September marks the one-year anniversary of a law passed by the Texas Legislature prohibiting the uprooting of sea grass with the propeller of a boat within coastal waters. Sea grasses are important as they stabilize sediments, decrease erosion, improve water quality and clarity, increase dissolved oxygen and provide habitat for recreationally and commercially important species, including redfish and speckled trout.

Motorboat “prop scars” occur when a boat propeller digs into the bay bottom where sea grass occurs. This typically occurs when a boat accelerates to get on plane in water that is too shallow, although it can occur at any operating speed when the water is shallow enough for the propeller to come in contact with the sediment and roots of the sea grass plants. These prop scars cause erosion and loss of seagrass habitat, which can take a long time to recover and may even worsen over time.

A similar regulation which prevents the uprooting of seagrass has been in place since 2006 in the Redfish Bay State Scientific Area near Rockport. Since the Redfish Bay regulation passed, TPWD has observed a 45 percent decrease in the number of propeller scars in the RBSSA. TPWD Coastal Fisheries Division biologists who have led seagrass monitoring and public education are hopeful the RBSSA success will be mirrored coastwide as the new regulation protects sea grass in all coastal Texas waters.

The extensive root systems found in sea grass beds stabilize sediments and reduce erosion, improve water quality and clarity, and provide habitat for invertebrates such as shrimp and crabs. Sea grasses are also photosynthetic (they convert sunlight and carbon dioxide into oxygen and sugars), which makes them a main primary producer and increases dissolved oxygen in the water. Finally, sea grass beds provide a structurally diverse habitat for important species. These juvenile fish can find refuge from predators in sea grass beds, as well as a supply of prey living within the grasses.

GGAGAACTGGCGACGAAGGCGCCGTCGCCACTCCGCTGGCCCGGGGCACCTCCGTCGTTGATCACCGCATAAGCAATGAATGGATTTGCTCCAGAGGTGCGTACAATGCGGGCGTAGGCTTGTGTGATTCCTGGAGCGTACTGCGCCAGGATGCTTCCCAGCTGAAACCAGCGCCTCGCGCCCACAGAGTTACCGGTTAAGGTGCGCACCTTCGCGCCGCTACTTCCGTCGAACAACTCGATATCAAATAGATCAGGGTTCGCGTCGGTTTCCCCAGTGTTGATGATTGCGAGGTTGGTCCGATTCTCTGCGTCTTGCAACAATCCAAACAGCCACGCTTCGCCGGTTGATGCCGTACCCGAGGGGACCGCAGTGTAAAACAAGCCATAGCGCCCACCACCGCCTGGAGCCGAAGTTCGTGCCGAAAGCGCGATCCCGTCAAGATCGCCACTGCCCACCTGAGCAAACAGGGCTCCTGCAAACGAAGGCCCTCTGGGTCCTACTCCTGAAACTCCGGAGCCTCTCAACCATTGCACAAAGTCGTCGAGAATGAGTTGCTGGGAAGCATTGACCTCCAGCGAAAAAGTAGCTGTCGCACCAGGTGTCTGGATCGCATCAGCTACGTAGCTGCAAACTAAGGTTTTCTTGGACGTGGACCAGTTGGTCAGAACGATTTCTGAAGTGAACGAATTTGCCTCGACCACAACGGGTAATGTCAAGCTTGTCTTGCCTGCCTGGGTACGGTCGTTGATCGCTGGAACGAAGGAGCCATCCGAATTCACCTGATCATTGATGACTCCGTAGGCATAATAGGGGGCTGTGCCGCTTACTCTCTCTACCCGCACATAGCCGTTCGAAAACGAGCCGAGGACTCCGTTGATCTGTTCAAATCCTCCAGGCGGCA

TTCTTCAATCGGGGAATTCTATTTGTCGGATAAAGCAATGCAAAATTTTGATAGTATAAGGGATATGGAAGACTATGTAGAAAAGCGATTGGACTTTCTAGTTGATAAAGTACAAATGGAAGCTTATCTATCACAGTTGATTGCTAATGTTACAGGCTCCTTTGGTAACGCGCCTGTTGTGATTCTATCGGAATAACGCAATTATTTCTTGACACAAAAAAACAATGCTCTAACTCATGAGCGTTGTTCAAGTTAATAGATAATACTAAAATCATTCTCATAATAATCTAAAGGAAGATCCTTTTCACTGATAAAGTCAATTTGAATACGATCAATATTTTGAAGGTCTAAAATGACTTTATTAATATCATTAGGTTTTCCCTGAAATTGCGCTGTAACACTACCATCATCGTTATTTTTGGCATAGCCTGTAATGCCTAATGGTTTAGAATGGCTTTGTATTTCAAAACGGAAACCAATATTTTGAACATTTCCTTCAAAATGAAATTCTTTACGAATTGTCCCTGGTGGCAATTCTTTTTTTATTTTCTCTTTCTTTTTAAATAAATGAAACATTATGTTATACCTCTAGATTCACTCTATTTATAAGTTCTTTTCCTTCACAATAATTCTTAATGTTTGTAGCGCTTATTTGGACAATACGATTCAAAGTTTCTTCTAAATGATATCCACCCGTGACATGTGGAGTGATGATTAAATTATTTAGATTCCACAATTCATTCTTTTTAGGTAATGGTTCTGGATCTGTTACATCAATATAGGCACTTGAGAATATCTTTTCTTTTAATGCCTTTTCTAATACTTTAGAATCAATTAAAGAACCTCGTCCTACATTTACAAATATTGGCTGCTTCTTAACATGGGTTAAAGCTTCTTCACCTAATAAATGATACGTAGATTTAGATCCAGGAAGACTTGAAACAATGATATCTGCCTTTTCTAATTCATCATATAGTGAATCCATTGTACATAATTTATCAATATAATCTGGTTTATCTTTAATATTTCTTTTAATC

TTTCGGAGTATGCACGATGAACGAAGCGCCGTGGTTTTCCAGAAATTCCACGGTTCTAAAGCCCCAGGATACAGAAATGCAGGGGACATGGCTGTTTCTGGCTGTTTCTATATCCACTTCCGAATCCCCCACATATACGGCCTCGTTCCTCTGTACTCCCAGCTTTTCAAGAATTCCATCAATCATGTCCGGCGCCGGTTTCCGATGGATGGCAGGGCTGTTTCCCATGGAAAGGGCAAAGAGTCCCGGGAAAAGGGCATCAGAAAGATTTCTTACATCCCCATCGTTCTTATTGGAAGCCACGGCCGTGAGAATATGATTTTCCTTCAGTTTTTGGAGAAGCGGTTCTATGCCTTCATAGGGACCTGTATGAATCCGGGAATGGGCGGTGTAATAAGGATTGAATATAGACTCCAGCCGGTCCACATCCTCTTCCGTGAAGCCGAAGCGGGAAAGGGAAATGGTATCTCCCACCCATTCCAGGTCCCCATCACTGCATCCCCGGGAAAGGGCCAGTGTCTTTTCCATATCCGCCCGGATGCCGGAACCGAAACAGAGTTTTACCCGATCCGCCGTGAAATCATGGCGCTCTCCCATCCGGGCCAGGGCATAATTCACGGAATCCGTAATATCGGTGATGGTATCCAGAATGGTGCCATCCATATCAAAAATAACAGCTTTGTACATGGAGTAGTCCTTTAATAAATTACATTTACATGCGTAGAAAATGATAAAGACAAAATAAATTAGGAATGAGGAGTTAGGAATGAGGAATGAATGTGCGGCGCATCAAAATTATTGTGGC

For years the department and like-minded partners have worked to educate boaters and provide information about how to protect seagrass while still enjoying the outdoors. This effort started at RBSSA and is now expanding along the coast. Coastal fisheries staff have led a long list of outreach efforts involving billboards, booths at festivals, educational videos and more. Game wardens make thousands of boater contacts per year, sometimes issuing citations but also educating boaters about the rules and reasons for them.

To avoid uprooting seagrass, lift your motor, drift with the current, pole with a push pole or trollusing a trolling motor when in shallow waters. Watch your prop wash; it should be white, not brown. Please remember that no areas are closed to boating due to this regulation.

Violation of this law is a Class C misdemeanor and is punishable by a fine of as much as $500.


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